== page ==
The Revocable Living Trust – The Better Alternative to a Will
Most Americans have been led to believe that a Will is the way to handle their final affairs. That is because most lawyers profit from their clients having one. How can that be, because wills are typically not very expensive?
Here is the dirty little secret that most lawyers don’t want you to know: they stand to make tons of money after you pass away when your will has to go through probate. During the probate process, the lawyer will bill your estate by the hour. On average, probate costs in Minnesota range from 3% – 5% of the total estate value. For example, if your estate is worth $500,000, roughly $15,000 – $25,000 will go to probate costs. And not to your family or favorite charities. Now you know why your will so was inexpensive!
To add insult to injury, the longer the probate takes, the more the lawyer will make. So if your will is poorly drafted, the probate will take longer and the attorney will be able to charge more! This is a conflict of interest. It’s like taking your dog to a veterinarian who also runs a taxidermy operation right next door. Either way, you’ll get your dog back, but you may not like what he looks like. And your family certainly won’t like having to pay two separate bills.
So how can you avoid the probate process? By not owning any assets in your own name when you pass away. But this doesn’t mean giving all your assets away now. Rather, you can set up a Trust to own your assets. While the Trust owns your assets, you remain in control because you can name yourself (and your spouse, if you are married) as Trustee of your Trust. Your Trust agreement will specify a Successor Trustee to take over after you pass away. Your Successor Trustee will then divide up and distribute your assets as you have specified in the Trust Agreement. Privately. Without court involvement. And without a trial lawyer making money off your family after you are gone.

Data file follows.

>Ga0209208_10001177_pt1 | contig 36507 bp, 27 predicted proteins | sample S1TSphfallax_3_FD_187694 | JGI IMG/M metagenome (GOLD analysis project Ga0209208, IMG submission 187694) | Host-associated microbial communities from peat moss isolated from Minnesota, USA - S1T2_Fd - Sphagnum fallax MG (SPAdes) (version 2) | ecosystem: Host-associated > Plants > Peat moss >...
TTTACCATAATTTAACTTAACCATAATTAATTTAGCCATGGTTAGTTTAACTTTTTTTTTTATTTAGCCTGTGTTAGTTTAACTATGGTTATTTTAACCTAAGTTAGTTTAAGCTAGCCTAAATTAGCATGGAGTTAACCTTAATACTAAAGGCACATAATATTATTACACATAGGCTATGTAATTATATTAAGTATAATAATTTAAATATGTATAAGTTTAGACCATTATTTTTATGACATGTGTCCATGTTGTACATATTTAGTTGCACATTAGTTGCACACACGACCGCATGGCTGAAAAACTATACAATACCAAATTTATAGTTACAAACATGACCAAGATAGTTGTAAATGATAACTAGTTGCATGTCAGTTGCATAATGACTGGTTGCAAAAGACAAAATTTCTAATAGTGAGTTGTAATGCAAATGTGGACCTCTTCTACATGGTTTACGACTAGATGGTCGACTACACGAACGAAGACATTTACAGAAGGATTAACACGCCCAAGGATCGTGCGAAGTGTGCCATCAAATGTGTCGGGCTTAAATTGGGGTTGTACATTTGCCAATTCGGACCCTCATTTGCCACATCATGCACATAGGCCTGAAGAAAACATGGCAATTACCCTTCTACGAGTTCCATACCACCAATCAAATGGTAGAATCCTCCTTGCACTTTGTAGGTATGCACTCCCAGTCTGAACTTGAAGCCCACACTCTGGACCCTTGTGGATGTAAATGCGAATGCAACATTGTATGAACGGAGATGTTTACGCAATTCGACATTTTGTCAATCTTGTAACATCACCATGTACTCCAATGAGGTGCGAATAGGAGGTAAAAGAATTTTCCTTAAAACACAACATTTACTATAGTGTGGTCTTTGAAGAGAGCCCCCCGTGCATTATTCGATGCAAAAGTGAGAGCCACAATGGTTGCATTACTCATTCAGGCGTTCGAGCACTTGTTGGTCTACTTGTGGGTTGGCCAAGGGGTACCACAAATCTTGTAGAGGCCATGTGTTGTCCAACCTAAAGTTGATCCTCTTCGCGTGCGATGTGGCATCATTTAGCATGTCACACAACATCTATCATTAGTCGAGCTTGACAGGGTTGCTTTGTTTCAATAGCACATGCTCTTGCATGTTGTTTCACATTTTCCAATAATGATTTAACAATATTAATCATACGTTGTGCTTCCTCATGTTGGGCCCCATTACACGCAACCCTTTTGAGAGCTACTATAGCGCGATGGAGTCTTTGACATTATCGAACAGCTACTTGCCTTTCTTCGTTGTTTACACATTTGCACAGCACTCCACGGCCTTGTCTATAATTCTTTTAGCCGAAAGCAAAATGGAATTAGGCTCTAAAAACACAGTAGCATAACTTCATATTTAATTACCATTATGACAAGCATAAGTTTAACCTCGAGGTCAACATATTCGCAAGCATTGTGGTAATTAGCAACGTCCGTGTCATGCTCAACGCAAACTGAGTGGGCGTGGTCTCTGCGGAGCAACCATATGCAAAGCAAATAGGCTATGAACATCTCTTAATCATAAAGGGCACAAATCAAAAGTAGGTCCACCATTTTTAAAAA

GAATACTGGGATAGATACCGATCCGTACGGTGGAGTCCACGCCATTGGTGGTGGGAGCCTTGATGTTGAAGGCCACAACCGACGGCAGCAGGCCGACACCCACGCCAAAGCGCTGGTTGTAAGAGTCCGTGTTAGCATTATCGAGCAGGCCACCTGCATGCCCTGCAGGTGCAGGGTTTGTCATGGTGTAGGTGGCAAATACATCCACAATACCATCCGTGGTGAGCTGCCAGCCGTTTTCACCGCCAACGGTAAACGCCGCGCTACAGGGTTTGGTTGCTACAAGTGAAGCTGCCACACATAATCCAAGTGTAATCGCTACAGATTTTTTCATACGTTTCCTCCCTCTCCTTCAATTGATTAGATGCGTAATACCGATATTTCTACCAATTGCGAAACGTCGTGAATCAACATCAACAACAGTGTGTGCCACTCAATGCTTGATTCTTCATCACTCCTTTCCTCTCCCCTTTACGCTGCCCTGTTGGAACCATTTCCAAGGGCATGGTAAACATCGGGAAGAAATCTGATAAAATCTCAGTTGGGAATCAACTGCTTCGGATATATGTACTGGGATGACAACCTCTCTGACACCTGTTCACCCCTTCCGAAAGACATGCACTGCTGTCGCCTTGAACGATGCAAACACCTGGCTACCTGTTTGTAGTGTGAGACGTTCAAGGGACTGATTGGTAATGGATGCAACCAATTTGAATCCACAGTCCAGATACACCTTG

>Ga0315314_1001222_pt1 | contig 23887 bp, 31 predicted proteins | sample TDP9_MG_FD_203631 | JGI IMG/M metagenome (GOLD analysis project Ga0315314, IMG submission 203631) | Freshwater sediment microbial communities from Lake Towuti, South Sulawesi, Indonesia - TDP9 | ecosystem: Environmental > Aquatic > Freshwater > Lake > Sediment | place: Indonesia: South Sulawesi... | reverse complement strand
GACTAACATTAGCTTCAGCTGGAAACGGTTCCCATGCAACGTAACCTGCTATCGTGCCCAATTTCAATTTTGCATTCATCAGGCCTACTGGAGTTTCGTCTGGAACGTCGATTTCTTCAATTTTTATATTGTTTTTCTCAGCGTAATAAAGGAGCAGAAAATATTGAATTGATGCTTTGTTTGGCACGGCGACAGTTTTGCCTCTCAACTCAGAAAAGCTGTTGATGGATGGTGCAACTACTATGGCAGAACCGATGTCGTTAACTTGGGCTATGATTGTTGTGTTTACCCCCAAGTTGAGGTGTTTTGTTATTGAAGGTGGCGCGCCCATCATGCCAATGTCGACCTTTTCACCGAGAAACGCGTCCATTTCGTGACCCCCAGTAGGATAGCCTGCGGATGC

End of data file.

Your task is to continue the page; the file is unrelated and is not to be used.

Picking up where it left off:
The type of trust many people use is called a Revocable Living Trust. Because it’s revocable, you can get the assets back at any time while you are alive. And because it’s revocable, you can also amend your Trust at any time as well. It’s actually easier to amend a trust than it is to implement a codicil to a will. Once you pass away, however, your trust becomes irrevocable and cannot be changed. A properly drafted trust cannot be contested like a will can. And unlike a will, a trust is private because there is no need to file it with the court.
A Revocable Living Trust has many other important benefits as well. It can protect your assets after you pass away. Under a trust, you can spread distributions to your heirs over time. And a trust may be able to help you minimize state and federal estate taxes.
How can I decide if a Revocable Living Trust is right for me?
Call today to schedule your complimentary estate planning consultation with Ed Matthews.
Ed Matthews is one of only a few attorneys in the state of Minnesota who is also a currently licensed Certified Public Accountant (CPA). Ed graduated summa cum laude from William Mitchell College of Law in 2003, where he served as Executive Editor of the Law Review. He is a former Minnesota Supreme Court law clerk. Perhaps, most importantly, he does not practice probate! Instead, he has dedicated his life to helping Minnesota families avoid probate and protect their hard-earned assets.
To schedule a complimentary consultation with Ed Matthews, call (651) 501-5608.
Leave a Comment